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Africa

Mandela ‘much better’, says President Zuma

© FRANCE 24/ Charlotte Boitiaux

Video by Catherine NORRIS TRENT

Text by FRANCE 24

Latest update : 2013-06-28

The office of South African President Jacob Zuma said Thursday that the health of former leader Nelson Mandela had improved overnight. Earlier, Mandela’s granddaughter told reporters that he was in a “very critical but stable” condition.

Nelson Mandela’s health has improved overnight though the anti-apartheid hero remains in a critical condition, the office of South African President Jacob Zuma said Thursday.

"He is much better today than he was when I saw him last night. The medical team continues to do a sterling job," Zuma said in a statement.

He added that although Mandela’s condition remains critical, it is now “stable”,

The President’s comments come after Mandela’s granddaughter Ndileka Mandela told reporters earlier on Thursday that the former South African president is in a “very critical but stable” condition. "Anything is imminent," she added. Mandela was put on life support on Wednesday.

ANC SUPPORTERS GATHER TO SING
ANC supporters have gathered to sing outside the hospital. On their jumpers: "Vote ANC in 2014." Photo: Charlotte Boitiaux/ FRANCE 24.

Ndileka emerged from the hospital with other family members to accept bouquets of flowers from members of the public, FRANCE 24’s Charlotte Boitiaux reported. She returned to Mandela’s bedside in tears, she said.

Mandela’s eldest daughter Makaziwe said Mandela was still responding to touch. “I won’t lie, it doesn’t look good. But as I say, if we speak to him, he responds and tries to open his eyes. He’s still there. He might be waning off, but he’s still there,” she told SABC radio after visiting him in hospital on Thursday.

Family elder Napilisi Mandela, who had been at Mandela’s bedside on Wednesday evening, told AFP that he was using machines to breathe. “It is bad, but what can we do,” he said.

Zuma cancels plans

President Zuma late Wednesday abruptly cancelled a trip to neighbouring Mozambique after he visited Mandela, who has been in critical condition for several days.

It is the first time Zuma has scrapped a public engagement since Mandela was hospitalised on June 8 with a recurring lung infection.

"President Zuma was briefed by the doctors who are still doing everything they can to ensure his well-being," a statement from the presidency said.

Cape Town Archbishop Thabo Makgoba had also visited the Mediclinic Heart Hospital to pray with his wife Graca Machel "at this hard time of watching and waiting".

"Grant Madiba eternal healing and relief from pain and suffering," the prayer said, using Mandela's clan name by which he is fondly known. "Grant him, we pray...a peaceful, perfect, end."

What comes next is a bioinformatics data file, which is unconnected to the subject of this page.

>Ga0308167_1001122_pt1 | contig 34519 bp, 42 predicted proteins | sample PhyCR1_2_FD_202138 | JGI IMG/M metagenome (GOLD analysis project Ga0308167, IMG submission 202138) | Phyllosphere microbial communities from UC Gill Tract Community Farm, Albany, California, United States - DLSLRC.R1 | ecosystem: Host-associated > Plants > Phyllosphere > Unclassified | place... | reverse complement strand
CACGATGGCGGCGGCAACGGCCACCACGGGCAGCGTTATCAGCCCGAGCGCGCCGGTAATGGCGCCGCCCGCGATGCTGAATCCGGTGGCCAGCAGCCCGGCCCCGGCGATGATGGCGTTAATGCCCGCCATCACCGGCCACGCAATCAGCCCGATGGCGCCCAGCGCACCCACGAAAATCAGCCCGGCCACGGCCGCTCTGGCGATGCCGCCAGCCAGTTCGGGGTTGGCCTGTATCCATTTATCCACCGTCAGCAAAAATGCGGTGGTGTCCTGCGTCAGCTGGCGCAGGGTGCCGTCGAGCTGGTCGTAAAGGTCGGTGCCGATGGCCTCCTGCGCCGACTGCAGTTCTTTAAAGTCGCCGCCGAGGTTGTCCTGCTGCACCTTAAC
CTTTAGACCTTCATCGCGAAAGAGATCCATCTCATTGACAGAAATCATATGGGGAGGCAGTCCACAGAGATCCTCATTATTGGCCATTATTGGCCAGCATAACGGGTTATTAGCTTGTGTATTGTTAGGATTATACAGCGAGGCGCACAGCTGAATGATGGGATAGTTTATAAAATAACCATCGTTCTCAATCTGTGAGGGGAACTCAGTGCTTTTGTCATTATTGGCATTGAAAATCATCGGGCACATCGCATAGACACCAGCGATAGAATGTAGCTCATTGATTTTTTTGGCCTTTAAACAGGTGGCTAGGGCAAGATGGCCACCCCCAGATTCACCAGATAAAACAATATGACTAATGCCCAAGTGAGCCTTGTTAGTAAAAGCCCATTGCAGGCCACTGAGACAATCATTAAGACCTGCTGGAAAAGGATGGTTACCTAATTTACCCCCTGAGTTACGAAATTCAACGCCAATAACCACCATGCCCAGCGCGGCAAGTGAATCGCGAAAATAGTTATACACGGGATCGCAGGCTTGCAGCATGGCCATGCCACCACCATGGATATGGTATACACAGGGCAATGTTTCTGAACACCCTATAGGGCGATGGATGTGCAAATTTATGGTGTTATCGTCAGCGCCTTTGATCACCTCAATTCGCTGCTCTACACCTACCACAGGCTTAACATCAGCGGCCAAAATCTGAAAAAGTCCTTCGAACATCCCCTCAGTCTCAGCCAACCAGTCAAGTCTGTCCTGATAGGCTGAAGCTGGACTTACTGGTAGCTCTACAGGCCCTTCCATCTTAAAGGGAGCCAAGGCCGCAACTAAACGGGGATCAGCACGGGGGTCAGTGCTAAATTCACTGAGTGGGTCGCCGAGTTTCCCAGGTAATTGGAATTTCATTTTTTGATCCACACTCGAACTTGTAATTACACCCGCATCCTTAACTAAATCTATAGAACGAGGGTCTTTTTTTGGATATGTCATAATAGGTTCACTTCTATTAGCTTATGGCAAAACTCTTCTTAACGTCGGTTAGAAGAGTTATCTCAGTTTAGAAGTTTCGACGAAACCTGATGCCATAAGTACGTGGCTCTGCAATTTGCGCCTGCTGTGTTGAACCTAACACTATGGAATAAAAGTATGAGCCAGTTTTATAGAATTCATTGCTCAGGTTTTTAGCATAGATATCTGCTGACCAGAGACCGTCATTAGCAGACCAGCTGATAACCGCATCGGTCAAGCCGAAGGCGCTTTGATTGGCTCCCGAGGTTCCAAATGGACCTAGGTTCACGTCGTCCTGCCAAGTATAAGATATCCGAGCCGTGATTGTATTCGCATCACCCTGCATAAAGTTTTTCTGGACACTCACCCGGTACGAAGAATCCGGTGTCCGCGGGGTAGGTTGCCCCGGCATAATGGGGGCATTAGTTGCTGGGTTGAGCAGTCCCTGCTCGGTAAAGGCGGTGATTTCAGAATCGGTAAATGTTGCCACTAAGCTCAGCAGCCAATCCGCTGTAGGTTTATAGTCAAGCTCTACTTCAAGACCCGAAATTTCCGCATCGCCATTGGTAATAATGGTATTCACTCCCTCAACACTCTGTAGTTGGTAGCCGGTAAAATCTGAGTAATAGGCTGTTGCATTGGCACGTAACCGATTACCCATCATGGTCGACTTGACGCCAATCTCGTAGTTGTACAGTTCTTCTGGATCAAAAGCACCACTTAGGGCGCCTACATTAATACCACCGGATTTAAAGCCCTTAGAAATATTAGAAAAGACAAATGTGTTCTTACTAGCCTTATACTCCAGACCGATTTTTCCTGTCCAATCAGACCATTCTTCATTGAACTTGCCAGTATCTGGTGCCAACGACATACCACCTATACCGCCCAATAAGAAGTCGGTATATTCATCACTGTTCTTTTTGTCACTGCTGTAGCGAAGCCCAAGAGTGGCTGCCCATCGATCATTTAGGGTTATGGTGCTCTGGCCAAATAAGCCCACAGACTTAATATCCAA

World media crowd in

Outside the hospital emotional crowds have been holding vigils, offering their own prayers and remembering the life of one of the greatest figures of the 20th century.

Supporters sang hymns for the father of South African democracy and the architect of remarkable transition from almost half a century of white minority rule to landmark multiracial elections.

Journalists from around the world flocked to the site as news that Mandela was on life support emerged.

FRANCE 24’s Charlotte Boitiaux said that by midday on Thursday, the media presence outside the hospital had become overwhelming. “Rumours keep going round that he has already died,” she said. “There are more journalists than ever. Vans are parked all over the place, even on the pavement”.

There was also a heavy police presence at the scene, she added.

‘It only seems impossible until it's done’

With his life seemingly slipping away, messages of support for the former president blanketed a wall outside the hospital, including a poster bearing one of his most memorable quotes: "It only seems impossible until it's done".

Mandela's lung troubles date from his 27 years locked up on the notorious Robben Island and in other apartheid prisons.

Elders from Mandela's Thembu clan visited the country's first black president as his "Rainbow Nation" comes to terms with the increasing frailty of the man who defeated decades of racist white minority rule to become the country's first black president.

Since stepping down after one term as president, Mandela has played little role in the public or political life of the continent’s biggest and most important economy.

His last public appearance was waving to fans from the back of a golf cart before the final of the soccer World Cup in Johannesburg’s Soccer City stadium in July 2010.

(FRANCE 24 with wires)

Date created : 2013-06-27

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